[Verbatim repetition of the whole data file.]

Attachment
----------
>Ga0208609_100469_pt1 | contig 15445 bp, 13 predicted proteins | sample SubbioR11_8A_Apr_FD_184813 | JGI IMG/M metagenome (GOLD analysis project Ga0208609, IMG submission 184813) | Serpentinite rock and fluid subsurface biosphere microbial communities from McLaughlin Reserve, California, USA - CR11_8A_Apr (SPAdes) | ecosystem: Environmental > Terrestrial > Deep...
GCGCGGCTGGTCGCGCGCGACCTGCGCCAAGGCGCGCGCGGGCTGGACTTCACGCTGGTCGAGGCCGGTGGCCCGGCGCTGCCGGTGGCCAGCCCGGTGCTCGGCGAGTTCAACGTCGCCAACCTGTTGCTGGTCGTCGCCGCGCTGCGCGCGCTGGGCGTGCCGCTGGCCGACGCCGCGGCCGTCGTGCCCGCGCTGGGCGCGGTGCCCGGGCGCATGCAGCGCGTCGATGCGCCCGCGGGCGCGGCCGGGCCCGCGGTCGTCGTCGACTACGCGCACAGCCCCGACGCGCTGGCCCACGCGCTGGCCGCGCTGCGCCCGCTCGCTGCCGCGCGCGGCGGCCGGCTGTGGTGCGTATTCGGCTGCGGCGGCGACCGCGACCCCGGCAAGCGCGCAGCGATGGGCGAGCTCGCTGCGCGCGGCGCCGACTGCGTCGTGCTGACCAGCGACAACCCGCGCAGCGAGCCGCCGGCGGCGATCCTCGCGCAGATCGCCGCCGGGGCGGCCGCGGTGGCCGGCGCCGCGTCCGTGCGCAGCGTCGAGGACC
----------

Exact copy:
>Ga0208609_100469_pt1 | contig 15445 bp, 13 predicted proteins | sample SubbioR11_8A_Apr_FD_184813 | JGI IMG/M metagenome (GOLD analysis project Ga0208609, IMG submission 184813) | Serpentinite rock and fluid subsurface biosphere microbial communities from McLaughlin Reserve, California, USA - CR11_8A_Apr (SPAdes) | ecosystem: Environmental > Terrestrial > Deep...
GCGCGGCTGGTCGCGCGCGACCTGCGCCAAGGCGCGCGCGGGCTGGACTTCACGCTGGTCGAGGCCGGTGGCCCGGCGCTGCCGGTGGCCAGCCCGGTGCTCGGCGAGTTCAACGTCGCCAACCTGTTGCTGGTCGTCGCCGCGCTGCGCGCGCTGGGCGTGCCGCTGGCCGACGCCGCGGCCGTCGTGCCCGCGCTGGGCGCGGTGCCCGGGCGCATGCAGCGCGTCGATGCGCCCGCGGGCGCGGCCGGGCCCGCGGTCGTCGTCGACTACGCGCACAGCCCCGACGCGCTGGCCCACGCGCTGGCCGCGCTGCGCCCGCTCGCTGCCGCGCGCGGCGGCCGGCTGTGGTGCGTATTCGGCTGCGGCGGCGACCGCGACCCCGGCAAGCGCGCAGCGATGGGCGAGCTCGCTGCGCGCGGCGCCGACTGCGTCGTGCTGACCAGCGACAACCCGCGCAGCGAGCCGCCGGCGGCGATCCTCGCGCAGATCGCCGCCGGGGCGGCCGCGGTGGCCGGCGCCGCGTCCGTGCGCAGCGTCGAGGACC